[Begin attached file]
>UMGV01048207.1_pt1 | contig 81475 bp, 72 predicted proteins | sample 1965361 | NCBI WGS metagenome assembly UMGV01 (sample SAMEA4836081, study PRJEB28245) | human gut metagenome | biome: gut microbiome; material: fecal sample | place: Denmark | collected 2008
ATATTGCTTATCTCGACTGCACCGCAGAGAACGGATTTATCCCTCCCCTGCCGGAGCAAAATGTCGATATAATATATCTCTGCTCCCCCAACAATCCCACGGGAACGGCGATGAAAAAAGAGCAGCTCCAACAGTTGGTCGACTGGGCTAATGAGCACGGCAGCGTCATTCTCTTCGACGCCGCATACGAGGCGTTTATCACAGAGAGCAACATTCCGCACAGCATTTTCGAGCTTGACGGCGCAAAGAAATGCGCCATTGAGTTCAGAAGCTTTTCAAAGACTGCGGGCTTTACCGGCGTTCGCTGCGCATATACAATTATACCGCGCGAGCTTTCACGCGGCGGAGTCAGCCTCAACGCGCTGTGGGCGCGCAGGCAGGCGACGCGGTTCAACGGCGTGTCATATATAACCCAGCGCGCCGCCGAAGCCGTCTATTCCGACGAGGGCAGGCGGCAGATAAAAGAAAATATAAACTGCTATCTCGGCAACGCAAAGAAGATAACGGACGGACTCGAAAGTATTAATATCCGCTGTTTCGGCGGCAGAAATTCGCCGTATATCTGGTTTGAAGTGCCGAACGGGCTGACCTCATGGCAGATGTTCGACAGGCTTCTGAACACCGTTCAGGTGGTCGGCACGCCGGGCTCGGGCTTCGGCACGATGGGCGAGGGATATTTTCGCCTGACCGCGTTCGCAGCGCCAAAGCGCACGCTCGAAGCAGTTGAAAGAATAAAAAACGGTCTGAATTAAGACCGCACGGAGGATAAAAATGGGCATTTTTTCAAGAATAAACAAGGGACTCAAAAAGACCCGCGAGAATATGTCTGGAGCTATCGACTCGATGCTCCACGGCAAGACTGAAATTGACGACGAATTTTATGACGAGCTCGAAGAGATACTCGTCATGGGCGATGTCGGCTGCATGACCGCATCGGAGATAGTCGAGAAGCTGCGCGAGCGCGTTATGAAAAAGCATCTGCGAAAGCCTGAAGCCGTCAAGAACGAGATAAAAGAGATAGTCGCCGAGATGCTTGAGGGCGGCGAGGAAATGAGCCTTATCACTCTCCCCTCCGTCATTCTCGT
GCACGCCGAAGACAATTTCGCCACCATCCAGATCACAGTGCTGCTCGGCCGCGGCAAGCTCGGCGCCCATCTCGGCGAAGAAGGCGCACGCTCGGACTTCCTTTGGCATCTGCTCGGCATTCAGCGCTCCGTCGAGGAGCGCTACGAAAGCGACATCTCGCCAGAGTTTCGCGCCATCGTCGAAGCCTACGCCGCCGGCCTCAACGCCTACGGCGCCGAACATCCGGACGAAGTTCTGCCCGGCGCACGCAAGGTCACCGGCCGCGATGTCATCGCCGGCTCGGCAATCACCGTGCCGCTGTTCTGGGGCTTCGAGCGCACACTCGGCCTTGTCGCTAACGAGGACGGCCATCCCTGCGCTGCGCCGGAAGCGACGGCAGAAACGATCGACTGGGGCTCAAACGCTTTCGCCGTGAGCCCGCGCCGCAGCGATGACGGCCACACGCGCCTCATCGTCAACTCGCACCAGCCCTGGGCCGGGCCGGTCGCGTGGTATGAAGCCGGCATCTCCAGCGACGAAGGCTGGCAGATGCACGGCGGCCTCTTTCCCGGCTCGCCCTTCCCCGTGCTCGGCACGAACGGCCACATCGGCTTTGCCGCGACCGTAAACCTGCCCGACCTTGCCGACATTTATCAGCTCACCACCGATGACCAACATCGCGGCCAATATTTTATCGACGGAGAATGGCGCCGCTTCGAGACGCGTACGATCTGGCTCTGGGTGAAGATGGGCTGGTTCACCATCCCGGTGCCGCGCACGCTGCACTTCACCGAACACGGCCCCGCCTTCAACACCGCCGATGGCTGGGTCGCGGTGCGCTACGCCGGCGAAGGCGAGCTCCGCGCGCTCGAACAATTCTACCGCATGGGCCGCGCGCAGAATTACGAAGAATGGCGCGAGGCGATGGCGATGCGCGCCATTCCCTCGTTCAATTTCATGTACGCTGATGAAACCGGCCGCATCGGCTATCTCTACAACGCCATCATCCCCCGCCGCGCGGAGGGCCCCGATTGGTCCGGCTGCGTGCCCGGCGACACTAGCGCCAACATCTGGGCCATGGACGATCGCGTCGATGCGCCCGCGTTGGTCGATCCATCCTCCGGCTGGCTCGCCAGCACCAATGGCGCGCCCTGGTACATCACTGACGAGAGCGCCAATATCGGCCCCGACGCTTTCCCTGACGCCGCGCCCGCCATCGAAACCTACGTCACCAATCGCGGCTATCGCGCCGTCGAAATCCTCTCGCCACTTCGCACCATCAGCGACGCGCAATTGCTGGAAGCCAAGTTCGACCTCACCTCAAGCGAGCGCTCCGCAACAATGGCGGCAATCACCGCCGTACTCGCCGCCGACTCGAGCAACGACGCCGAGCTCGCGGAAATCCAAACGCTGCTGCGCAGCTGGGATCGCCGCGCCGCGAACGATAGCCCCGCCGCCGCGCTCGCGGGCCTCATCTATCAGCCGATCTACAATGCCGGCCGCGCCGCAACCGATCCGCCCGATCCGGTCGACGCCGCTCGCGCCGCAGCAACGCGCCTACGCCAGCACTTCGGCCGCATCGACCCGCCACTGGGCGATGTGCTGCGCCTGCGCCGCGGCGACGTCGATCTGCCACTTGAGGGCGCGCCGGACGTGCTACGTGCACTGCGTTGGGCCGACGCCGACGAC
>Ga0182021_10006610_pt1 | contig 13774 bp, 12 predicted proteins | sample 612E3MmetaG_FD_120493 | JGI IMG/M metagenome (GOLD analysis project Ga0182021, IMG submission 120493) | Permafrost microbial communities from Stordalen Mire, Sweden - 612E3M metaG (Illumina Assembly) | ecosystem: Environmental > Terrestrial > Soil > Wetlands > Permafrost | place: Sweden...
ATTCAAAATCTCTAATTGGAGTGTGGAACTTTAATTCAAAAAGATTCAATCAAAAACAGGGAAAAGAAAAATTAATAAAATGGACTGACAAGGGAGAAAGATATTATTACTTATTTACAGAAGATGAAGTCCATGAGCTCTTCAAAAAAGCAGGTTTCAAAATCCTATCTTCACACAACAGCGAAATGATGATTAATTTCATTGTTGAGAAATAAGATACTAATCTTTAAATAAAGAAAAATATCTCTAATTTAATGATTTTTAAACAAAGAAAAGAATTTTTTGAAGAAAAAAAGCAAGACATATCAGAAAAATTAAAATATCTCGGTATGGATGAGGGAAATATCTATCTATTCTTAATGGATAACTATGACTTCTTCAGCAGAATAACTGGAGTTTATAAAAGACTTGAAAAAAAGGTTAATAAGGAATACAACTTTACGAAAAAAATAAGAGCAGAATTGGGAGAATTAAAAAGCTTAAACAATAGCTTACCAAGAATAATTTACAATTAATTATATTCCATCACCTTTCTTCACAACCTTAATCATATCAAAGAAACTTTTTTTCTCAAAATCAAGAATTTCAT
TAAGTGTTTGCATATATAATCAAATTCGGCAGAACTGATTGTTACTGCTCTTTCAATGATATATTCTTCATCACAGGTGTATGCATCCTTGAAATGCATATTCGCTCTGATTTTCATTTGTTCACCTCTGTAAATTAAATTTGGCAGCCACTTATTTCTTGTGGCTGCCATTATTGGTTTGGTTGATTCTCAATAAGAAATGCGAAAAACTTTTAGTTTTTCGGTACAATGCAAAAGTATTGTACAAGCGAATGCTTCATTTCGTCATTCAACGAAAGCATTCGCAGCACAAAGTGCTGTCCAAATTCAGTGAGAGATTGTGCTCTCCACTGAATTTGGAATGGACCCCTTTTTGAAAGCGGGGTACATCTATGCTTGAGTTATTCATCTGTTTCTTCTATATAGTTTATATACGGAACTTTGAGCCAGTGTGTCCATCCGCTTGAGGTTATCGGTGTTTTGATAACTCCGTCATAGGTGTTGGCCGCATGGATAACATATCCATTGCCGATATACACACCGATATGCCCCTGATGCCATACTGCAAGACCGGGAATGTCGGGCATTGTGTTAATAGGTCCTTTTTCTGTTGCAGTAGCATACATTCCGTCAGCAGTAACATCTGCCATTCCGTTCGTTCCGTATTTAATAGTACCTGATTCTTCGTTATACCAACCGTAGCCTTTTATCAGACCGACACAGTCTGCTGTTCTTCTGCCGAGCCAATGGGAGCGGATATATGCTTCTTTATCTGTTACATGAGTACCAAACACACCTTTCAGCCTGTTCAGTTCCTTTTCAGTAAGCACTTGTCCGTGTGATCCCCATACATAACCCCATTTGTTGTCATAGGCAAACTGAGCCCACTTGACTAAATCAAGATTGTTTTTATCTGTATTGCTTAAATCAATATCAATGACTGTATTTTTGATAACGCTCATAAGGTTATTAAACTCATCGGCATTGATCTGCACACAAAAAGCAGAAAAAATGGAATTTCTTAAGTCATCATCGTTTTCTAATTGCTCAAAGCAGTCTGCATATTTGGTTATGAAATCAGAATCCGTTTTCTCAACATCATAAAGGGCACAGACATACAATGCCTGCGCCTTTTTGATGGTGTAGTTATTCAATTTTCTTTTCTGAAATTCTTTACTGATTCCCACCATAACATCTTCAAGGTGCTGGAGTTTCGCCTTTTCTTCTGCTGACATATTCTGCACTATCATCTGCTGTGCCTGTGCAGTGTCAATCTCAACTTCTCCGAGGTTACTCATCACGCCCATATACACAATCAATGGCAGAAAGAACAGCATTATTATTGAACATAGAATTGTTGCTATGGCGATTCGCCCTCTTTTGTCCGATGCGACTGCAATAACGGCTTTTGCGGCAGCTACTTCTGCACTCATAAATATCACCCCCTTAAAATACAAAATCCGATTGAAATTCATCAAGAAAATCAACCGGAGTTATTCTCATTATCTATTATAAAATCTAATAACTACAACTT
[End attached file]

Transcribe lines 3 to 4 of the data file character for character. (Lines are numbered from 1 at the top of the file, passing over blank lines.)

GCACGCCGAAGACAATTTCGCCACCATCCAGATCACAGTGCTGCTCGGCCGCGGCAAGCTCGGCGCCCATCTCGGCGAAGAAGGCGCACGCTCGGACTTCCTTTGGCATCTGCTCGGCATTCAGCGCTCCGTCGAGGAGCGCTACGAAAGCGACATCTCGCCAGAGTTTCGCGCCATCGTCGAAGCCTACGCCGCCGGCCTCAACGCCTACGGCGCCGAACATCCGGACGAAGTTCTGCCCGGCGCACGCAAGGTCACCGGCCGCGATGTCATCGCCGGCTCGGCAATCACCGTGCCGCTGTTCTGGGGCTTCGAGCGCACACTCGGCCTTGTCGCTAACGAGGACGGCCATCCCTGCGCTGCGCCGGAAGCGACGGCAGAAACGATCGACTGGGGCTCAAACGCTTTCGCCGTGAGCCCGCGCCGCAGCGATGACGGCCACACGCGCCTCATCGTCAACTCGCACCAGCCCTGGGCCGGGCCGGTCGCGTGGTATGAAGCCGGCATCTCCAGCGACGAAGGCTGGCAGATGCACGGCGGCCTCTTTCCCGGCTCGCCCTTCCCCGTGCTCGGCACGAACGGCCACATCGGCTTTGCCGCGACCGTAAACCTGCCCGACCTTGCCGACATTTATCAGCTCACCACCGATGACCAACATCGCGGCCAATATTTTATCGACGGAGAATGGCGCCGCTTCGAGACGCGTACGATCTGGCTCTGGGTGAAGATGGGCTGGTTCACCATCCCGGTGCCGCGCACGCTGCACTTCACCGAACACGGCCCCGCCTTCAACACCGCCGATGGCTGGGTCGCGGTGCGCTACGCCGGCGAAGGCGAGCTCCGCGCGCTCGAACAATTCTACCGCATGGGCCGCGCGCAGAATTACGAAGAATGGCGCGAGGCGATGGCGATGCGCGCCATTCCCTCGTTCAATTTCATGTACGCTGATGAAACCGGCCGCATCGGCTATCTCTACAACGCCATCATCCCCCGCCGCGCGGAGGGCCCCGATTGGTCCGGCTGCGTGCCCGGCGACACTAGCGCCAACATCTGGGCCATGGACGATCGCGTCGATGCGCCCGCGTTGGTCGATCCATCCTCCGGCTGGCTCGCCAGCACCAATGGCGCGCCCTGGTACATCACTGACGAGAGCGCCAATATCGGCCCCGACGCTTTCCCTGACGCCGCGCCCGCCATCGAAACCTACGTCACCAATCGCGGCTATCGCGCCGTCGAAATCCTCTCGCCACTTCGCACCATCAGCGACGCGCAATTGCTGGAAGCCAAGTTCGACCTCACCTCAAGCGAGCGCTCCGCAACAATGGCGGCAATCACCGCCGTACTCGCCGCCGACTCGAGCAACGACGCCGAGCTCGCGGAAATCCAAACGCTGCTGCGCAGCTGGGATCGCCGCGCCGCGAACGATAGCCCCGCCGCCGCGCTCGCGGGCCTCATCTATCAGCCGATCTACAATGCCGGCCGCGCCGCAACCGATCCGCCCGATCCGGTCGACGCCGCTCGCGCCGCAGCAACGCGCCTACGCCAGCACTTCGGCCGCATCGACCCGCCACTGGGCGATGTGCTGCGCCTGCGCCGCGGCGACGTCGATCTGCCACTTGAGGGCGCGCCGGACGTGCTACGTGCACTGCGTTGGGCCGACGCCGACGAC
>Ga0182021_10006610_pt1 | contig 13774 bp, 12 predicted proteins | sample 612E3MmetaG_FD_120493 | JGI IMG/M metagenome (GOLD analysis project Ga0182021, IMG submission 120493) | Permafrost microbial communities from Stordalen Mire, Sweden - 612E3M metaG (Illumina Assembly) | ecosystem: Environmental > Terrestrial > Soil > Wetlands > Permafrost | place: Sweden...